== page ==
Monday, 8 June 2015

07:54 – I’m getting very tired of this Bruce Jenner thing. Why should anyone care, let alone waste newsprint or electrons talking about it? The morning paper had a big article with a 20-point headline to tell readers that whoever created his new hairstyle is a former Charlotte resident. Geez.

As a scientist, I understand that there’s no ambiguity about a person’s sex. If you have one X and one Y chromosome, you’re male; if you have two X chromosomes, you’re female; if you have some other combination, such as XYY, you’re a monster, in the literal rather than the pejorative sense of that word. I don’t care if Jenner cuts off his genitals and self-identifies as a kumquat. He’s a male person, period. A pretty strange male person, but a male person nonetheless. DNA defines it.

As a male person, Jenner should have all of the rights of any other person, male or female, but he should be granted no special consideration just because he believes he’s a female kumquat. The guy is clearly mentally ill and it’s appropriate to pity him, but that’s as far as it goes.


10:15 – I’ve read literally scores of non-fiction prepping books, but one prepping item I’ve never seen mentioned is useful bacteria. We store shelf-stable containers of many useful microorganisms, but as far as I’m concerned the top two (other than yeast) are Rhizobia, a soil bacteria that helps legumes fix nitrogen, and ABE bacteria, which ferment starches to a 3:6:1 mixture of acetone, n-butanol, and ethanol.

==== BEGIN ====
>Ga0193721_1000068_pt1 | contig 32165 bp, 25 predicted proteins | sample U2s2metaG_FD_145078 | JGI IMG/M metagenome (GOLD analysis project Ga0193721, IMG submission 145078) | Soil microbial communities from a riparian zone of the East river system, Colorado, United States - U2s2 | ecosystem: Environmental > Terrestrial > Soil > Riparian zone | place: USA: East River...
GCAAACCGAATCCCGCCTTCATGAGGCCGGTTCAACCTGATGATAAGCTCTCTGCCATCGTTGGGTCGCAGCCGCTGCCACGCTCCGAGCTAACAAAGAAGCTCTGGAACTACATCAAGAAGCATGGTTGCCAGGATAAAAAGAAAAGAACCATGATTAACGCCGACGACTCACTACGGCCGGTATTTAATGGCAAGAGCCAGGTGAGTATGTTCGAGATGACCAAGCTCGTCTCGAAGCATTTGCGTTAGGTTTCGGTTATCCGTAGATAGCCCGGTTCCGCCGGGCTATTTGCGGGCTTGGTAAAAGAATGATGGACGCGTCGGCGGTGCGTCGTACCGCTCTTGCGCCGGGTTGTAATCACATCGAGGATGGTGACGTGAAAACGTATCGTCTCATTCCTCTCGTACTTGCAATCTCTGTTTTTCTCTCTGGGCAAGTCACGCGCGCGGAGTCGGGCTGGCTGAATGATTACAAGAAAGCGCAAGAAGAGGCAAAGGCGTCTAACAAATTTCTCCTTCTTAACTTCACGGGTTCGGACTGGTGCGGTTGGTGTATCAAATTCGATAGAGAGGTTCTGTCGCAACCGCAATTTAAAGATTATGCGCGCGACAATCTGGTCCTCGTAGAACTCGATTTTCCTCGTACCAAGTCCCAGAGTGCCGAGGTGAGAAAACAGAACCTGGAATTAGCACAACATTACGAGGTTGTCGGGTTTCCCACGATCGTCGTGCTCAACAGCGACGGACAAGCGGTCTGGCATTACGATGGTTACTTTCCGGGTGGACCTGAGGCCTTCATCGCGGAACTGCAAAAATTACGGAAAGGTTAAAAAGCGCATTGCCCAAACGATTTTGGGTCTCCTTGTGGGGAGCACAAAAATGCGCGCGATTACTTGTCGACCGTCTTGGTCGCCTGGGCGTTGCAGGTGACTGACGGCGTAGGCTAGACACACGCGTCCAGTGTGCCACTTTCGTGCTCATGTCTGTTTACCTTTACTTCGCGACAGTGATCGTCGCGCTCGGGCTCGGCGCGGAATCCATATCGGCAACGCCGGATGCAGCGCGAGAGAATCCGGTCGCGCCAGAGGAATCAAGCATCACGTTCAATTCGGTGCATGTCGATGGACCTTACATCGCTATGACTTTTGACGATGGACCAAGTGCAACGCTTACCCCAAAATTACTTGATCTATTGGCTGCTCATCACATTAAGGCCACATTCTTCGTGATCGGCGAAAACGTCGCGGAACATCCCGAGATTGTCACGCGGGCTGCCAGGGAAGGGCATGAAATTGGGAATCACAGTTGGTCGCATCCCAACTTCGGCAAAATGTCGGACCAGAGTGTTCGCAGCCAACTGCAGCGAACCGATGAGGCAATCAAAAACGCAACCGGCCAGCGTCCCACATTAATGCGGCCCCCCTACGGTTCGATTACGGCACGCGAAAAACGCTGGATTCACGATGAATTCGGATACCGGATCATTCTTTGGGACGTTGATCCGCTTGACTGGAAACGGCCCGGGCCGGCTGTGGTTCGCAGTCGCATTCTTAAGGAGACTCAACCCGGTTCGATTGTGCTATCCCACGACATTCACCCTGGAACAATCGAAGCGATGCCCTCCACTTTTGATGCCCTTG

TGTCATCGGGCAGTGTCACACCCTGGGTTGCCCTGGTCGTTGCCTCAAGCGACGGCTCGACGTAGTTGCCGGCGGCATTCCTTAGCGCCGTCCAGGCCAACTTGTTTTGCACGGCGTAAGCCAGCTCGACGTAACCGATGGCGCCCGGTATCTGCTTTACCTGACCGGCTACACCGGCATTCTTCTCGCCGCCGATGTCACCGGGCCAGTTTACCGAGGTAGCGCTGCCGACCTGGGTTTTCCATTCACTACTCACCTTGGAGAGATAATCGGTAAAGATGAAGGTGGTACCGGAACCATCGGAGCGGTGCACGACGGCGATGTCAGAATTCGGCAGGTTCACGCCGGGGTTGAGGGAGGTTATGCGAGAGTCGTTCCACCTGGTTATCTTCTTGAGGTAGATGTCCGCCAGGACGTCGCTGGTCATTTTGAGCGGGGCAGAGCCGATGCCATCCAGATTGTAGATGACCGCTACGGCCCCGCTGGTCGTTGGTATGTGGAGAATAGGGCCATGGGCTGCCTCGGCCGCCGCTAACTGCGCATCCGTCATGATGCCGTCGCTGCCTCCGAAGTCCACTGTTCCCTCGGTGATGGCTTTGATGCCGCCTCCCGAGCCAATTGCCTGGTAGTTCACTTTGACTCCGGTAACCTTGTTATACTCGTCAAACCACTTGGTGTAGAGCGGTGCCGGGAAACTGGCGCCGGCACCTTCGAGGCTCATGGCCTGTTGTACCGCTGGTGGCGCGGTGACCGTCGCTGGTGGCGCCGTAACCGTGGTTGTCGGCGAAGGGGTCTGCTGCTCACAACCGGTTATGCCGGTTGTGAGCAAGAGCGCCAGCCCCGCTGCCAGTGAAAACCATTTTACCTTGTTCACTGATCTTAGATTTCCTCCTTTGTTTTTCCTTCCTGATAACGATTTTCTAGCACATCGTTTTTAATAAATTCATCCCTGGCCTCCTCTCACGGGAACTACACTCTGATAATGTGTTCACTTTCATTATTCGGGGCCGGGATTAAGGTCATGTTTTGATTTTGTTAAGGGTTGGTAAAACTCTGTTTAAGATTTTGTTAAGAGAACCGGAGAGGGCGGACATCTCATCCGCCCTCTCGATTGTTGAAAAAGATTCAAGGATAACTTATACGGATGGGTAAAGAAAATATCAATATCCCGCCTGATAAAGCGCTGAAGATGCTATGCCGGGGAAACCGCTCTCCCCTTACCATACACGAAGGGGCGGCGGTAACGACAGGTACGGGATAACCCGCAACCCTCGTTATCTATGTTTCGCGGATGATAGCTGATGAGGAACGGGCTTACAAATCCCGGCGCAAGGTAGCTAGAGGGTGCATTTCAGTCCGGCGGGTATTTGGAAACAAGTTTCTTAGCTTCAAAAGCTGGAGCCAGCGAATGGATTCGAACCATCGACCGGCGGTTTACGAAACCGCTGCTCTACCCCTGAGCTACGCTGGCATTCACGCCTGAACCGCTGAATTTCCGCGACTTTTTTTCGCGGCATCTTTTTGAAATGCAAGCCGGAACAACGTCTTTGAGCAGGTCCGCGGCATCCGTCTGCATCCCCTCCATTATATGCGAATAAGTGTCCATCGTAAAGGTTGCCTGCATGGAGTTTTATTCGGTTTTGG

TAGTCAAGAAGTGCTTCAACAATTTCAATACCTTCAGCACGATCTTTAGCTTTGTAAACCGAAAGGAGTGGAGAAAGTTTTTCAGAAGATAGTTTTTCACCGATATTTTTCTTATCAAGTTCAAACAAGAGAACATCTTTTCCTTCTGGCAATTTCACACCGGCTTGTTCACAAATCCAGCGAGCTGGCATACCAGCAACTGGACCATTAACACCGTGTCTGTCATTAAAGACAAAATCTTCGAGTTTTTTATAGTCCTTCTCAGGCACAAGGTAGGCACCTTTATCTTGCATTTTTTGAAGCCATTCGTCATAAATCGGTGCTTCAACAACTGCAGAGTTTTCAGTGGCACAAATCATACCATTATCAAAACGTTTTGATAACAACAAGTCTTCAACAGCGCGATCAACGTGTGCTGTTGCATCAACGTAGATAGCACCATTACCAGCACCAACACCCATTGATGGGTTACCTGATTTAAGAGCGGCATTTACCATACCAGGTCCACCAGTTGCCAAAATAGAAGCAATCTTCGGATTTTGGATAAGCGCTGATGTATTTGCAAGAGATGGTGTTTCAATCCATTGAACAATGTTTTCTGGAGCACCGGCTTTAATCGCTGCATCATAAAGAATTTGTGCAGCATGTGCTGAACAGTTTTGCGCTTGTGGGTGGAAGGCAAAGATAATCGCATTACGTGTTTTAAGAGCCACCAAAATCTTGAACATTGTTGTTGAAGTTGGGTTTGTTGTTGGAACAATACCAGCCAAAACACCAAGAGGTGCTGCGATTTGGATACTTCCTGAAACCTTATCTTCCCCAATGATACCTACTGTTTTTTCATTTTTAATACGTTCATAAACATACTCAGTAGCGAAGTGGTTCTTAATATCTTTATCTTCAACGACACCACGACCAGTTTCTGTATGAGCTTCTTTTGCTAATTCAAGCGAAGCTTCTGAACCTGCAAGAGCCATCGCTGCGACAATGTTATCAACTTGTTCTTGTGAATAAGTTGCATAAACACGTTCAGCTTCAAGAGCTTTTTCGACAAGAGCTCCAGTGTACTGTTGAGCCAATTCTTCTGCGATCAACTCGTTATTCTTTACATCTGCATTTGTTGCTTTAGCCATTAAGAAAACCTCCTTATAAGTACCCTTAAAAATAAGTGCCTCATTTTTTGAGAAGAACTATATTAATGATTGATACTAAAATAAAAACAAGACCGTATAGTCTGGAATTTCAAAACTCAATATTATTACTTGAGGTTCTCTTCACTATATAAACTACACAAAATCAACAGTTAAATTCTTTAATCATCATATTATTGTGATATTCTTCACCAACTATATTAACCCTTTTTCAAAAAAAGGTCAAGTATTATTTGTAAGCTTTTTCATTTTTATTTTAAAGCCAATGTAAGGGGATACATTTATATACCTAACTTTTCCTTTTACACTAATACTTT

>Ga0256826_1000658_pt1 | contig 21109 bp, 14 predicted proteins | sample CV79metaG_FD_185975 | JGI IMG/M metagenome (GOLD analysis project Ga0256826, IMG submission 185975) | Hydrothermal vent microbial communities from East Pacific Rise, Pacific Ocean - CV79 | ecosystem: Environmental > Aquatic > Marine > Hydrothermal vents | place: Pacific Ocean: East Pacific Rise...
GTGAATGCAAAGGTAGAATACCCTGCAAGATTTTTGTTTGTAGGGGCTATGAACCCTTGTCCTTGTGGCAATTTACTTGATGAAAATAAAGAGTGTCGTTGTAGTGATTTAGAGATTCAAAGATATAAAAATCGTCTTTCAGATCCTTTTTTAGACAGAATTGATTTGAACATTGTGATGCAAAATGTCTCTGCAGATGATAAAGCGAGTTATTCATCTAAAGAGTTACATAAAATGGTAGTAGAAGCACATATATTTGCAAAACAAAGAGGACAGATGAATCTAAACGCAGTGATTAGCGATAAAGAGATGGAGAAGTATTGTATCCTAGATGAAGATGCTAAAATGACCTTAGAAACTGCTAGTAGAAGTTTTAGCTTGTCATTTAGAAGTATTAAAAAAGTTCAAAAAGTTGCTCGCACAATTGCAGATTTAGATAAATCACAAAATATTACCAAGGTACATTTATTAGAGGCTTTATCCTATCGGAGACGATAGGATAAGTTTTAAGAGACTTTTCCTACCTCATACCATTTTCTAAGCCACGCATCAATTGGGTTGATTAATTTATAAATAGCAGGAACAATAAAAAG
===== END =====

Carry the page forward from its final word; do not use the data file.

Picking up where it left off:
Both types can be prepared for long-term storage either by lyophilizing (freeze-drying) them or by preparing a dilute mixed suspension of the bacteria in phosphate-buffered saline (PBS), where the bacteria remain in stasis (suspended animation) until conditions are again favorable for growth. You can reactivate them simply by adding a small amount of the culture to a suitable growth medium, such as dilute chicken or beef broth with some table sugar dissolved in it.

You want the Rhizobia to use as an inoculant when you plant legumes, such as beans. The inoculant hugely increases yields, typically doubling them but sometimes by an order of magnitude. The ABE bacteria allows you to ferment starches to provide liquid fuel. Yes, you can use ordinary yeast to ferment ethanol, but pure ethanol is problematic as a gasoline replacement, not least because it sucks moisture from the air. What you really want is the 6 parts of n-butanol, which can be separated by fractional distillation and is a drop-in replacement for gasoline. Any engine that can burn gasoline can without modification burn n-butanol. And I can think of a lot of long-term emergency situations where I’d be happy to trade 10 or 15 pounds of turnips for a gallon of gas.